- Focus on the long-term - There will always be short-term obstacles and set-backs. A good outsourcing relationship can survive these when internal and external team members are committed to the same long-term goals and expectations. As long as these continue to evolve together, the outsourcing team remains valuable, bringing its own history and knowledge that contribute to the bottom line.
There are many ways employers can promote work-life balance in office, some of which are: company outings, offering remote working and flexible hours, providing good health coverage, encouraging employee education.
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Empowering employees like Chief Information Officer to take control over their work and home lives can have a profound impact on their job satisfaction and performance, enabling companies to achieve success. Achieving work-life balance is a daily challenge. It can be tough to make time for family, friends, community participation, spirituality, personal growth, self-care, and other personal activities, in addition to the demands of the workplace.
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"Behaviour is ultimately the product of the brain, the most mysterious organ of them all." Ian Tattersall (from Becoming Human.Evolution and Human Uniqueness, 1998)
The question of why we are motivated to certain behaviours is perhaps one of the most fundamental in Psychology. Since Pavlov described conditioning in dogs in his famous 1927 paper, scientists have pondered the origins of motivations that drive us to action. For most of the early twentieth century, behaviourists like Watson & Skinner sought to explain behaviour in terms of external physical stimuli, suggesting that learned responses, hedonic reward and reinforcement were motives to elicit a particular behaviour. However, this does not tell the whole story. In the last few decades, the school of cognitive psychology has focused on additional mechanisms of motivation: our desires according to social and cultural factors having an influence on behaviour. Furthermore, recent advances in neuroimaging technology have allowed scientists an insight into the vast complexities and modular nature of specific brain regions. This research has shown that behaviours necessary for survival also have an inherent biological basis.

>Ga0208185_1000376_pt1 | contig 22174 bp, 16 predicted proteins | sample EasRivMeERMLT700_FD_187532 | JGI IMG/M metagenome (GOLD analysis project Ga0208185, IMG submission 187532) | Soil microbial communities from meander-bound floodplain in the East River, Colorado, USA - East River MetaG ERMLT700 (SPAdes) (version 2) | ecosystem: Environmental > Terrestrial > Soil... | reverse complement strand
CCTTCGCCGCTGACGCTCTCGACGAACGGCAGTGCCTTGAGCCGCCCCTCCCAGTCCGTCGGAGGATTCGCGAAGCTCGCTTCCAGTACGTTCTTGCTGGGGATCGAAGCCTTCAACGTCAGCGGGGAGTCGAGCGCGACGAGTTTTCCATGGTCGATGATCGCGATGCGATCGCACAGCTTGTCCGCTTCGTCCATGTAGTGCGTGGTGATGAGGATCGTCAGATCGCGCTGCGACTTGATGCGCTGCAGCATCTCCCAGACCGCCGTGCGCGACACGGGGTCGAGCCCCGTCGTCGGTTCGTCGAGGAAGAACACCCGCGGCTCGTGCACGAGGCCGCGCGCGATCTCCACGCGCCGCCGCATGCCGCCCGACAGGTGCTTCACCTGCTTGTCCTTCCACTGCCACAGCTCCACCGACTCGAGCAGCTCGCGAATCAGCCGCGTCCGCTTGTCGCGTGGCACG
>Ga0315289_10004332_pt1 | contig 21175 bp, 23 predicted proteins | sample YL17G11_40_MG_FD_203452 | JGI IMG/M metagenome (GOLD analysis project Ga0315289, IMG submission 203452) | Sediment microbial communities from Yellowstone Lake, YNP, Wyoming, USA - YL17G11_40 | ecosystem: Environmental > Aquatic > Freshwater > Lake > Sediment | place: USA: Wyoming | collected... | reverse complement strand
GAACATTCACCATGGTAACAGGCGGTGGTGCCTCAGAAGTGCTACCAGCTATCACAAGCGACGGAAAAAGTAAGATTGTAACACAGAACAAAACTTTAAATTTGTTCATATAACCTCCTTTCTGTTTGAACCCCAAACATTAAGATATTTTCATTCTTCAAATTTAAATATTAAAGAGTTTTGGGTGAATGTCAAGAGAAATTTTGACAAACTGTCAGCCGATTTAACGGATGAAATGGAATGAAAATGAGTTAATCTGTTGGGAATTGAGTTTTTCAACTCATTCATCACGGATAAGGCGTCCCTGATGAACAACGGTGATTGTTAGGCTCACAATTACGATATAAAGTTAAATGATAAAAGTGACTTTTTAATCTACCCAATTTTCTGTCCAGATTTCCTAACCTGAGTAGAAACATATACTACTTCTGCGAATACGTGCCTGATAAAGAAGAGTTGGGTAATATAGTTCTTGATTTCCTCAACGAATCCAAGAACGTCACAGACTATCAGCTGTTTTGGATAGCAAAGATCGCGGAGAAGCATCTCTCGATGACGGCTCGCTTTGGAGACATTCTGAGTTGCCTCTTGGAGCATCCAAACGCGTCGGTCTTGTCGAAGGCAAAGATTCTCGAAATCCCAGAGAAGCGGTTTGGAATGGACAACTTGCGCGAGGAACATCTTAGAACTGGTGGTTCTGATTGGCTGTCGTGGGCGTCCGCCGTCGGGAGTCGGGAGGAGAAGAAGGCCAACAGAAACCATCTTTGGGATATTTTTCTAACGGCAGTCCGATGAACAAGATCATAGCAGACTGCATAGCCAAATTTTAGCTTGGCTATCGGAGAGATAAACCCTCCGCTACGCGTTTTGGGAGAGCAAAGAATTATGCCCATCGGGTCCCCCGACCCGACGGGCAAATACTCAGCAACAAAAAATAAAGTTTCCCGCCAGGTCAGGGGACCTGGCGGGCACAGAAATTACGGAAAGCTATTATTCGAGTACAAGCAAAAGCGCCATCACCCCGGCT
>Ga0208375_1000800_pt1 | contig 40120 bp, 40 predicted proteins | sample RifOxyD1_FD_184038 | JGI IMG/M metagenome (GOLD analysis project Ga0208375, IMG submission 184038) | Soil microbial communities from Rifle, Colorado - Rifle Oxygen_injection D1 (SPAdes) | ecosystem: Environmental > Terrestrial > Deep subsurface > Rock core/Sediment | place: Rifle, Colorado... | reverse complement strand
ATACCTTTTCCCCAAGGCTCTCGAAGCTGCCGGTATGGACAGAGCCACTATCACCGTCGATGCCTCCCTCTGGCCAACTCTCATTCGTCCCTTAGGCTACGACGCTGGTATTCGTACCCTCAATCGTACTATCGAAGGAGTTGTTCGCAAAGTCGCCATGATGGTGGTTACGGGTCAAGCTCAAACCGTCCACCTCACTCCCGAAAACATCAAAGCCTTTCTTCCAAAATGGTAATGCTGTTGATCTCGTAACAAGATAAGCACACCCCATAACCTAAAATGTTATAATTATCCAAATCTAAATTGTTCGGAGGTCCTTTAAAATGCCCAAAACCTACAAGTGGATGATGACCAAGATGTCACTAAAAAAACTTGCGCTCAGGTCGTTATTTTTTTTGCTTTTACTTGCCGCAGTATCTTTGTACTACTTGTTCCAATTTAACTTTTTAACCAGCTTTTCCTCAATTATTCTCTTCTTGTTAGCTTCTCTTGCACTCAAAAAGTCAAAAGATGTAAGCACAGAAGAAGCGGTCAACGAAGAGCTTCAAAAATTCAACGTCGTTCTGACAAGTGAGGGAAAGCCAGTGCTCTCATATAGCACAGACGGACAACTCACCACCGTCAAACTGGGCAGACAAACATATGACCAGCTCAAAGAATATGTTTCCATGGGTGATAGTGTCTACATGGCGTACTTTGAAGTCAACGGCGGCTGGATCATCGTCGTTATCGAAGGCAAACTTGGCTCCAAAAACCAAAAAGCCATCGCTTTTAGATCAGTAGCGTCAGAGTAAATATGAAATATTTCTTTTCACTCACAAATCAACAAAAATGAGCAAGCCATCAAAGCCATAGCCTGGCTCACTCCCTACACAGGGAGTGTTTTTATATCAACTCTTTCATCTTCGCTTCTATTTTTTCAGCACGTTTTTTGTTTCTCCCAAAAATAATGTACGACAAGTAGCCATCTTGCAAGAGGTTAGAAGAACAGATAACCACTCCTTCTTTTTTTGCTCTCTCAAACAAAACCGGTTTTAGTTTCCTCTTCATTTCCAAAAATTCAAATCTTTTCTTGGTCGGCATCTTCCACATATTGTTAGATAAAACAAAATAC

The biological trigger for inherent behaviours such as eating, drinking and temperature control can be traced to the hypothalamus, an area of the diencephalon. This article will explore the hypothalamic role in such motivated behaviours. It is important to note that a motivated behaviour resulting from internal hypothalamic stimuli is only one aspect of what is a complex and integrated response.
The hypothalamus links the autonomic nervous system to the endocrine system and serves many vital functions. It is the homeostatic 'control centre' of the body, maintaining a balanced internal environment by having specific regulatory areas for body temperature, body weight, osmotic balance and blood pressure. It can be categorised as having three main outputs: the autonomic nervous system, the endocrine system and motivated behavioural response. The central role of the hypothalamus in motivated behaviour was proposed as early as 1954 by Eliot Stellar who suggested that "the amount of motivated behaviour is a direct function of the amount of activity in certain excitatory centres of the hypothalamus" (p6). This postulation has inspired a wealth of subsequent research.
Much of this research has been in the field of thermoregulation. The body's ability to maintain a steady internal environment is of critical importance for survivalas many crucialbiochemical reactions will only function within a narrow temperature range. In 1961, Nakayama et al discovered thermosensitive neurons in the medial preoptic area of the hypothalamus. Subsequent research showed that stimulation of the hypothalamic region initiated humoral and visceromotor responses such as panting, shivering, sweating, vasodilation and vasoconstriction. However, somatic motor responses are also initiated by the lateral hypothalamus. It is much more effective to move around, rub your hands together or put on extra clothes if you are feeling cold. Similarly, if you are too warm you might remove some clothing or fan yourself to cool down. These motivated behaviours demonstrate that in contrast to a fixed stimulus response, motivated behaviour stimulated by the hypothalamus has a variable relationship between input and output. This interaction with our external environment may be a 'choice', however it is clear that the motivation to make these choices has a biological basis.